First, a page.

94) Looms and… lust?

So I've had my eye on the Leclerc Artisat loom for a couple of weeks now.  It folds, yet has a decent weaving width (36").  I'm interested in weaving yardage, so that's really the narrowest I can contemplate.  It's available in four and eight shaft versions, with a conversion kit available for those who suffer late-onset harness envy.  (Sorry, but I can't say 'shaft envy' with a straight face.  I just can't).

It will fit neatly where the silver shelves in my studio were, until a few days ago.   And there's a second hand, four-shaft one available for a really good price – about a third of the new price.  But the conversion kit, plus the second hand loom, costs the same as the 8-shaft version costs, brand new.  The conversion kit costs over £1000.

This throws a spanner in the works, somewhat.  Leaving my 'green' credentials aside for a moment, it makes so much more sense to buy a new loom-one that doesn't need a kit retrofitted to it, that has a warranty, that I know I can get retailer support for-than it does to buy a second-hand piece of kit that will probably need alterations, that is fundamentally an unknown quantity, and which, if I decide to convert it, will cost me about as much as the new loom would.

If I decide to convert it.  Four shafts certainly provides enough to play with for years and years and years – heck, even plain weave can keep a person busy for a whole career – and I've always said that my main interest in weaving comes from a desire to weave yardage for historical re-enactment purposes.  Unless you buy a drawloom, four shafts is plenty good enough for that.  Mind you, I haven't done any re-enactment since March, and though I'm still very interested in it, it's a cerebral kind of interest.  And it's not my *only* interest.

My gut feeling is that, if I don't have the extra shafts, then I will probably regret it.  Even if I don't use them 90% of the time, they will be worth it for the other 10%.

But I can't justify spending one and a half grand on a loom right now.  Not when I have so many other things I could be doing – and that I would like to be doing.  So my choices are simple:

  1. Go with the cheap second-hand loom now, and trade it in when the time comes.
  2. Go with the cheap second hand loom now, and upgrade it when the time comes.
  3. Wait till my birthday (March), at least, and save up for the 8-shaft loom.

Every fibre (ha!) of my being cries out against being so sensible…  but I think option 3 is winning.  It'll give me some time to get really stuck into that project backlog, and decide whether I want to keep (for example) that knitting machine.  I can play with my two (ahem) three existing looms and think some more about what I really want to weave, and what I really want to own.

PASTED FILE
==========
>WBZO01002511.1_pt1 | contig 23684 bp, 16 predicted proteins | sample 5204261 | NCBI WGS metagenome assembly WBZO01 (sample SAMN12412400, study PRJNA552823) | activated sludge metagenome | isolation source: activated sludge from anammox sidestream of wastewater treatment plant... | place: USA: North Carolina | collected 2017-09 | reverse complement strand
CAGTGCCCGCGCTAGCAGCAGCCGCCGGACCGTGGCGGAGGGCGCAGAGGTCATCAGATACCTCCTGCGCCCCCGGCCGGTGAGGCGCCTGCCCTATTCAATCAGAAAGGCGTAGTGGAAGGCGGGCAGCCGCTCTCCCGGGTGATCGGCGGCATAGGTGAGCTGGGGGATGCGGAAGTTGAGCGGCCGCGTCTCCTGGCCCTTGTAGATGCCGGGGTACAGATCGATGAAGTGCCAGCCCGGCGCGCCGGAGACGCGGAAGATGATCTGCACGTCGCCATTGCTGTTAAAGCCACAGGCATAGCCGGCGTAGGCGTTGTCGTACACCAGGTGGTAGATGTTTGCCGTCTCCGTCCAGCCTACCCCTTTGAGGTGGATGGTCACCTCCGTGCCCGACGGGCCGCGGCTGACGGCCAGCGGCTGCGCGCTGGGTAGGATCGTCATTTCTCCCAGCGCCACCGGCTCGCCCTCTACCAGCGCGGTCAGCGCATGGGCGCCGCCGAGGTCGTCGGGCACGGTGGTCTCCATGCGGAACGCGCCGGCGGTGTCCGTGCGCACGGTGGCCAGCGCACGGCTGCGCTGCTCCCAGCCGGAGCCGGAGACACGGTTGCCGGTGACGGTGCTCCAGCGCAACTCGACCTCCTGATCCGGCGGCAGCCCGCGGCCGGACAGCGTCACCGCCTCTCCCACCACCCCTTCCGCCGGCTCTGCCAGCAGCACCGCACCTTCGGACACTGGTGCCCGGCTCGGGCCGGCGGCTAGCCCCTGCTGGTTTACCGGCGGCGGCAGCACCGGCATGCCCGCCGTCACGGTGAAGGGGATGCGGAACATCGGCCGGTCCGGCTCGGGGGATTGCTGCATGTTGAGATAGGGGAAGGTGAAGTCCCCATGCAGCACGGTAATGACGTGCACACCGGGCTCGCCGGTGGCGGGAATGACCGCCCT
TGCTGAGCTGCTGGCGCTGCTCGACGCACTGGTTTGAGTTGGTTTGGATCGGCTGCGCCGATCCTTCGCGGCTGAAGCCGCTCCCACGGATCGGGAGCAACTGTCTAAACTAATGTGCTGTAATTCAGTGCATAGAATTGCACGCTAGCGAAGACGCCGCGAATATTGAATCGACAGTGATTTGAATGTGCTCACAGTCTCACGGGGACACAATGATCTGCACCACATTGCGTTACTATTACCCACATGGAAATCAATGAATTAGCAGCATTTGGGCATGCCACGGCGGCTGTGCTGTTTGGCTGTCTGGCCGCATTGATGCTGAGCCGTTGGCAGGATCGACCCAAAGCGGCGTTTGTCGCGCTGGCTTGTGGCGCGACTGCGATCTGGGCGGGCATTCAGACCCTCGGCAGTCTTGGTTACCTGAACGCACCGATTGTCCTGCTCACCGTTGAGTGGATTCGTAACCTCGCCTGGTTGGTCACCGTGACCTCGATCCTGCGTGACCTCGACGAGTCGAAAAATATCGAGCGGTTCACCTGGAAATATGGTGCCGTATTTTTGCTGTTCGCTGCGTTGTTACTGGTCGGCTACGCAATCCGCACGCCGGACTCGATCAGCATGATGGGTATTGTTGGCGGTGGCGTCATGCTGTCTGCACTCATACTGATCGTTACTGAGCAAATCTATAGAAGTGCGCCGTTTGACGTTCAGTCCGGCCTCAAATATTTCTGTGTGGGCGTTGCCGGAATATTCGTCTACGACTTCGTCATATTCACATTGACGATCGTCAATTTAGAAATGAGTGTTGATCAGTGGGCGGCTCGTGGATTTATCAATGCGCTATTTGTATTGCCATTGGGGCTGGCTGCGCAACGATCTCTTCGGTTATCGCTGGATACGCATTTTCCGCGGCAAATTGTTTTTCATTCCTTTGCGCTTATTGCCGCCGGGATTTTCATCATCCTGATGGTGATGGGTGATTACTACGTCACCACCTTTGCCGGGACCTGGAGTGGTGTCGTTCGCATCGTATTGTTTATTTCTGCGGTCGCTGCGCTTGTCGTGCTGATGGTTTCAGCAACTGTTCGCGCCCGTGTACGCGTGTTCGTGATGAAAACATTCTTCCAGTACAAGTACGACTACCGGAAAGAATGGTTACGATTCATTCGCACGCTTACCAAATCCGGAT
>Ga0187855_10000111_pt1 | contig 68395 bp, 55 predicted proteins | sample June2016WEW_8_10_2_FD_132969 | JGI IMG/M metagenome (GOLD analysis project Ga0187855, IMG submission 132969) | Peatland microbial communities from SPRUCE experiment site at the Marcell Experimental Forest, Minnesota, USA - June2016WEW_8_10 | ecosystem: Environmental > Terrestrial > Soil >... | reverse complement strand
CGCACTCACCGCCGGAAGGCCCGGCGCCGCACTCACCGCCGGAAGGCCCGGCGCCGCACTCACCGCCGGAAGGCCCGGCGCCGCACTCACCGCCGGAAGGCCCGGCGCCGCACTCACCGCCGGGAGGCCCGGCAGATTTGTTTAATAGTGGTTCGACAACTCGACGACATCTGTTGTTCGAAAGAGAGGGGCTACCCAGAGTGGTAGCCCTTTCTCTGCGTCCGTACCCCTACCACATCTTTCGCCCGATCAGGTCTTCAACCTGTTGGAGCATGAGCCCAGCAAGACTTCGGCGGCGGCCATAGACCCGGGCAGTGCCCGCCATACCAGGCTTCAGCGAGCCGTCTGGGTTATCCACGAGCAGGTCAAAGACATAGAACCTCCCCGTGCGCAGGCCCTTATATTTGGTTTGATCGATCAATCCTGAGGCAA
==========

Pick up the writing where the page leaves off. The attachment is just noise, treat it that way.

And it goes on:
And who knows?  A cheap 8-shaft second hand loom might come up in that time, too.

4 comments


  • I tend to agree. Get the better loom in a bit, rather than the less perfect one available right now. Take a deep breath…

    17th November 2009
  • Geodyne

    I’m going to weigh in with my two bits, even though you know what I’m likely to say!
    You will eventually regret it if you go for the lesser loom, and as you’ve discovered, it could end up costing you money in the long run. Just think: at the very least, with 8 shafts you could weave a four-shaft structure twice the width, which would really come in handy for a medieval skirt…
    But then, who am I to talk? I finally gave in and ordered an electric cone winder yesterday (oops, my hand slipped!)

    18th November 2009
  • Agreed. Think of it as expanding your creative potential. 🙂
    You’re doing a great job with the alphabet, BTW.

    18th November 2009
  • OK I’m going to play devil’s advocate here from my own experience. About 4 years ago I splurged to get the Ashord 4 + 4 loom, new mind you, so I would have “more weaving potential”. In that 4 years I have not woven one thing that required all 8 shafts. The project I’ve been using it for does not require all 8 shafts and would be more authentic if I had gone with a 4 shaft draft. I have used my 4 shaft looms more than the 8, because warping that 8 shaft loom seems so daunting! I think having the wider width is probably the higher priority than the number of shafts. If you really want to “get medieval” then you can always get the 4 shaft loom and kit it out with a draw loom expansion on the back later! 🙂
    There you have it I’ve risked talking you into a decision that you might later regret, but at least if you do you can blame me forever! 🙂
    Jahanara

    18th November 2009

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